Fanpan Finally May Tell us What People Really Want
In many entertainment fields, people hold closely valued opinions, making their decisions of what to purchase or reject based on these beliefs. Moviegoers won’t respond to strong female leads. Men don’t read. And so on. The problem is that no one knows where these beliefs come from since so few of these businesses actually do any demographic research. DC Entertainment made a big splash last year when they actually surveyed fans and held focus group meetings. It was the first time the comics field was analyzed in at least a decade.
That’s one reason why the industry collectively rejoiced today when Bonfire Agency sent out the following press release because it may begin to give us some real time information that publishers and retailers can use to improve their businesses.
Give this a read and see if you want to get involved:
(April 23, 2012—New York, NY) – Bonfire Agency, the advertising and marketing firm dedicated to helping companies better understand and deepen brand engagements with more than 5 million passionate comic and pop culture enthusiasts, announced today a new phase of recruitment for the agency’s proprietary “FanPan” consumer input panel. Consumers interested in joining the panel may do so online at www.bonfirefanpan.com.
“Comic culture is such an incredibly influential force – not just in entertainment, but in areas ranging from fashion and politics to dining trends and automotive design,” said Ed Catto, co-founder of Bonfire Agency. “Brands want to connect and engage with these ‘firestarters,’ but they need clearer insights into what they’re all about beyond comics.”
Launched shortly after Bonfire’s founding early last year, FanPan consists of a rotating membership of more than 500 representative comic culture consumers of varying degrees of “fan-aticism,” The panel was created amid growing concern about the lack of genuine research into who these consumers are, what they think and what they like.
“Surprisingly, most of what is passed off as consumer knowledge within the industry is self-reflective, assumptive and not very helpful when you’re trying to convince marketers to spend dollars connecting with the ‘geekiverse,’” said Steve Rotterdam, Bonfire co-founder and a former senior vice president of sales and marketing at DC Comics. “This is a demo that tends to be highly opinionated, iconoclastic and elusive. We’ve found that one of the best ways to find out what they’re thinking is to ask them what they’re thinking. Go figure.”
Among the consumers that Bonfire is talking to are members of the Fandom Advisory Network (FAN), a highly vocal, online group of comic fans eager to make their opinions heard. “The Fandom Advisory Network was formed to actively seek input from the entire fan community on the myriad issues facing collectors, so we believe it dovetails well with Bonfire’s goals for FanPan,” said Melissa Bowersox, Executive Vice-President of Geppi’s Entertainment Museum, which sponsors FAN. “Getting past the anecdotal data and opinions that have characterized or mischaracterized our business is essential if our marketplace is to truly thrive.”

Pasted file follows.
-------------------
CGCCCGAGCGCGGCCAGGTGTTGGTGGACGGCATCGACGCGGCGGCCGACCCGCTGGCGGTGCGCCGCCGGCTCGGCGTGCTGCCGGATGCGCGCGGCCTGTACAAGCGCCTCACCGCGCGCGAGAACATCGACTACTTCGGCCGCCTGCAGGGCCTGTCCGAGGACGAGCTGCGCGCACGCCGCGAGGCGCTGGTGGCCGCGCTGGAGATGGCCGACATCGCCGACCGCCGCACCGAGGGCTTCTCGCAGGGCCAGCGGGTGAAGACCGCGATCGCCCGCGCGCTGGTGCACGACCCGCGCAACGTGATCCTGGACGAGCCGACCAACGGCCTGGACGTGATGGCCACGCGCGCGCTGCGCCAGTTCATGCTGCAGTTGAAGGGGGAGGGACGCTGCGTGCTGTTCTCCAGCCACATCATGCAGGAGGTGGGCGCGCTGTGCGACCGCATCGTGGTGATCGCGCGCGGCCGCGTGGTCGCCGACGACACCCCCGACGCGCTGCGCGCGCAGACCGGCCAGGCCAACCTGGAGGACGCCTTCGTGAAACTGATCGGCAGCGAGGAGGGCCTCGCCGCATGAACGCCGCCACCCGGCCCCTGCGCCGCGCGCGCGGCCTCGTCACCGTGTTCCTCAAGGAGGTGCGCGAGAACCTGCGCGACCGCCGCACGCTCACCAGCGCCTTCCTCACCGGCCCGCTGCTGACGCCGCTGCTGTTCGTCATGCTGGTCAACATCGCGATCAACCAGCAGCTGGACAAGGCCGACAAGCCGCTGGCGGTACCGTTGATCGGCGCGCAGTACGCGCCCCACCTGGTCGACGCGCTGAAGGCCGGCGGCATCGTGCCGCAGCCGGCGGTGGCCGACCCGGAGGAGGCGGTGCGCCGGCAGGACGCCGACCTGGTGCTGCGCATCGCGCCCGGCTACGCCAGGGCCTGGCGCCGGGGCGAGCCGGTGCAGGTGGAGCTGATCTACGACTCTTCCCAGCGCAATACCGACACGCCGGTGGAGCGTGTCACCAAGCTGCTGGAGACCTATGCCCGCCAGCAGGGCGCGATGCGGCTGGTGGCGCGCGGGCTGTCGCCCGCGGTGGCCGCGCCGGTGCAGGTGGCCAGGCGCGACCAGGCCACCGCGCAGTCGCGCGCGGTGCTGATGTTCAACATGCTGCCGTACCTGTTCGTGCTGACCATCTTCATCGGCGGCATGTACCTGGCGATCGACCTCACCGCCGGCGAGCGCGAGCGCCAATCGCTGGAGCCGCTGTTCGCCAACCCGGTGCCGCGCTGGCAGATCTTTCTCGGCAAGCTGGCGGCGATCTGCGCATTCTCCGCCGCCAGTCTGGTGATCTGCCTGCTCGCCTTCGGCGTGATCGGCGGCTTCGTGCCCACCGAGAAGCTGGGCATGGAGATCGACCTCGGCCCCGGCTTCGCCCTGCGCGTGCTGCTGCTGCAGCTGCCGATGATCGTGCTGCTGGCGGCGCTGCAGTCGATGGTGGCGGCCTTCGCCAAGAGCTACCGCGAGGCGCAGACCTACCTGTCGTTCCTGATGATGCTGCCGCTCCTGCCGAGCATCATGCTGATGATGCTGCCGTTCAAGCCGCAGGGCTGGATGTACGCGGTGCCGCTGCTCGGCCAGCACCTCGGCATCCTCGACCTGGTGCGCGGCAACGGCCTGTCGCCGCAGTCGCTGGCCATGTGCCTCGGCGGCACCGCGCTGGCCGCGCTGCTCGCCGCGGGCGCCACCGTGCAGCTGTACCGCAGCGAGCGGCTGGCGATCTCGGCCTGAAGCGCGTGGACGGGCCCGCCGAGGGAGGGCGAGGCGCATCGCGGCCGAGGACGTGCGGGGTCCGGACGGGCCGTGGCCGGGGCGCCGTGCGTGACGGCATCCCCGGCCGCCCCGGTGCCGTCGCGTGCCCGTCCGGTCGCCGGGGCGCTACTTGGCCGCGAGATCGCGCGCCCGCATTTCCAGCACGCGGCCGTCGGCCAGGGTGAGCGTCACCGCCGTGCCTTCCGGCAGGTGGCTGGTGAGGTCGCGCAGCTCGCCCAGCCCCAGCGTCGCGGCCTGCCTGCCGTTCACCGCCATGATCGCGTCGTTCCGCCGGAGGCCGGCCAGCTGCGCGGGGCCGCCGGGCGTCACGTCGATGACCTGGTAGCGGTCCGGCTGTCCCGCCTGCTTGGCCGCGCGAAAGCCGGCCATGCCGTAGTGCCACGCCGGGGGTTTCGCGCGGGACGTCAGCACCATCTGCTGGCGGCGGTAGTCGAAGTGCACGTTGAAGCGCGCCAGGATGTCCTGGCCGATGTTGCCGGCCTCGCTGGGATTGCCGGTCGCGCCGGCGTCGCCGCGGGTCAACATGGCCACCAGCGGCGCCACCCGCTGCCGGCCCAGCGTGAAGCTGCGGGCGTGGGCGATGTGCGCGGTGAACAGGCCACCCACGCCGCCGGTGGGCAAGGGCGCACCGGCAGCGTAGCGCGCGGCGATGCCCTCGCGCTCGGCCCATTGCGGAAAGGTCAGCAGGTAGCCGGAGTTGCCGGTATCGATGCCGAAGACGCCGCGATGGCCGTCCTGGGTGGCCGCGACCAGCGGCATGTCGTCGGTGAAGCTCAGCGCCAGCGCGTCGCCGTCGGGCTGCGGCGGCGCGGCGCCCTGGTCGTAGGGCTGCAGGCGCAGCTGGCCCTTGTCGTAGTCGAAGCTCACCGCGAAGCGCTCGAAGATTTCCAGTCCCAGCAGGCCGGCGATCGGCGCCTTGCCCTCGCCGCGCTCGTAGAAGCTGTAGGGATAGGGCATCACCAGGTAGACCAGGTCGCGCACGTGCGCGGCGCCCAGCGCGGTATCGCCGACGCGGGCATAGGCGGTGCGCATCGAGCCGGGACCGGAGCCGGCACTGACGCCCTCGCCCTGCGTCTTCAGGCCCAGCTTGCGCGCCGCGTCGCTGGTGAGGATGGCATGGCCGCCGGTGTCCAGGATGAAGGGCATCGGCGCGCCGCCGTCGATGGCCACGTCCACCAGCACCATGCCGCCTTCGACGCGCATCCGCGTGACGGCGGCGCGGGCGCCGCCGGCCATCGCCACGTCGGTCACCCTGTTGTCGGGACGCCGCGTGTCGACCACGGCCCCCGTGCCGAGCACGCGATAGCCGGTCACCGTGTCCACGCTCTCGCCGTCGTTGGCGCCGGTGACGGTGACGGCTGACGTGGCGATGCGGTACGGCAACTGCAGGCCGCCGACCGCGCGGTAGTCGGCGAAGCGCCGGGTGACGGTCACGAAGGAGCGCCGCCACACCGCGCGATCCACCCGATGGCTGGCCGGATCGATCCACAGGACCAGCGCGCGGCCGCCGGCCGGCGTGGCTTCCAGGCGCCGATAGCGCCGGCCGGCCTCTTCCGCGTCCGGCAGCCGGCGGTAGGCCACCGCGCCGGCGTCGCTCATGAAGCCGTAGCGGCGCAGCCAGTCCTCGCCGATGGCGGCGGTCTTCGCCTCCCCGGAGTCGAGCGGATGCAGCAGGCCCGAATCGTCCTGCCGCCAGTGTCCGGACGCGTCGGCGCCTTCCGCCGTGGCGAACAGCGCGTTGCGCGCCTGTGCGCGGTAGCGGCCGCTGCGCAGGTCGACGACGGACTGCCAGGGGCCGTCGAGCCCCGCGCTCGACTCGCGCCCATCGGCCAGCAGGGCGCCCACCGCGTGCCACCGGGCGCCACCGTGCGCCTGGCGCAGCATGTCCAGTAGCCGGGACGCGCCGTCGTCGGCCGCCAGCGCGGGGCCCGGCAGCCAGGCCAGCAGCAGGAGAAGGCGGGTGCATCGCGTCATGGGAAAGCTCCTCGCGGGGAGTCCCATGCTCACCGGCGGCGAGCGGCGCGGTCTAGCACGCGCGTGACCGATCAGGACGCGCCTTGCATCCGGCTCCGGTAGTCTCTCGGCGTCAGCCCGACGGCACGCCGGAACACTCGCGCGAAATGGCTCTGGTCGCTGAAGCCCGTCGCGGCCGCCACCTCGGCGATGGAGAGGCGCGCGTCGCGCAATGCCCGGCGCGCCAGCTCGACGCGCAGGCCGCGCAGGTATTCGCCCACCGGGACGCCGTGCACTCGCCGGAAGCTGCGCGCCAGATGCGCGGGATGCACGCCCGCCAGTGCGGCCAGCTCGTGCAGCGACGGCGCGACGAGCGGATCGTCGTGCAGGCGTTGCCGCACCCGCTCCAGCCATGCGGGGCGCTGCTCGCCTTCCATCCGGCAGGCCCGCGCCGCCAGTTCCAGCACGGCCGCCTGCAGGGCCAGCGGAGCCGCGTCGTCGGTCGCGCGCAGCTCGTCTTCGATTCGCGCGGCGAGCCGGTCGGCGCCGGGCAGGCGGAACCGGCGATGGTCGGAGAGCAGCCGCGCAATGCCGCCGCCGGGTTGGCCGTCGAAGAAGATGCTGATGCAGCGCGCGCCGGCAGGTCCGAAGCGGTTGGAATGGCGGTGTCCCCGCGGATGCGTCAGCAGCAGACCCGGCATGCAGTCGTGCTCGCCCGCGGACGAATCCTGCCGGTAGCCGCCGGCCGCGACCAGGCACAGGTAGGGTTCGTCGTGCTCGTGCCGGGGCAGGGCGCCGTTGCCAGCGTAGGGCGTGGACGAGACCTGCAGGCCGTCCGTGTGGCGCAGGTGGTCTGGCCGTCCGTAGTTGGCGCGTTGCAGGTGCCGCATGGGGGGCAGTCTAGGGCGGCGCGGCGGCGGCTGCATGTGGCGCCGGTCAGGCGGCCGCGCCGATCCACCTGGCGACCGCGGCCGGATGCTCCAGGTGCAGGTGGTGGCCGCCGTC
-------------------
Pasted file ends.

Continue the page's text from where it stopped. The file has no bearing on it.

Research projects that have involved use of the FanPan input panel have included online focus group testing of entertainment related advertising campaigns, qualitative research into the collectibles market, an evaluation of licensed product packaging designs and opinion polls regarding the appeal of potential promotional tie-ins between consumer brands and content providers.
“Advertisers and their media buying agencies are finding FanPan very helpful,” said Kris Longo, Bonfire Vice-President in charge of the agency’s ComicsUnited ad network. “They’re incredibly excited by its potential.”
“But in order for us to maintain the value and credibility of FanPan among the marketing community at large, we need to constantly rotate and refresh our membership,” added Rotterdam. “That’s why we’re actively recruiting new panelists.”
To join, consumers must register and complete an initial online survey at www.bonfirefanpan.com. “Membership is free, but you must be 13 years of age or older to participate,” said Catto. “And you have to read comics.”
Once registered, participants may be contacted by email to take part in a variety of focus groups, surveys or moderated discussions. Compensation for each project ranges from direct payment (typically $2-$10) to special premiums like comic book variants or collectibles. Very often, participation will trigger an entry into a sweepstakes to win prizes of higher value.
Individual responses are kept anonymous and privacy guidelines are strictly adhered to. Answers are pooled with those of other panelists to represent how FanPan panelists think as a whole.
In many cases, participating FanPan panelists are sworn to secrecy. But maintaining secrets is something these consumers understand more than most.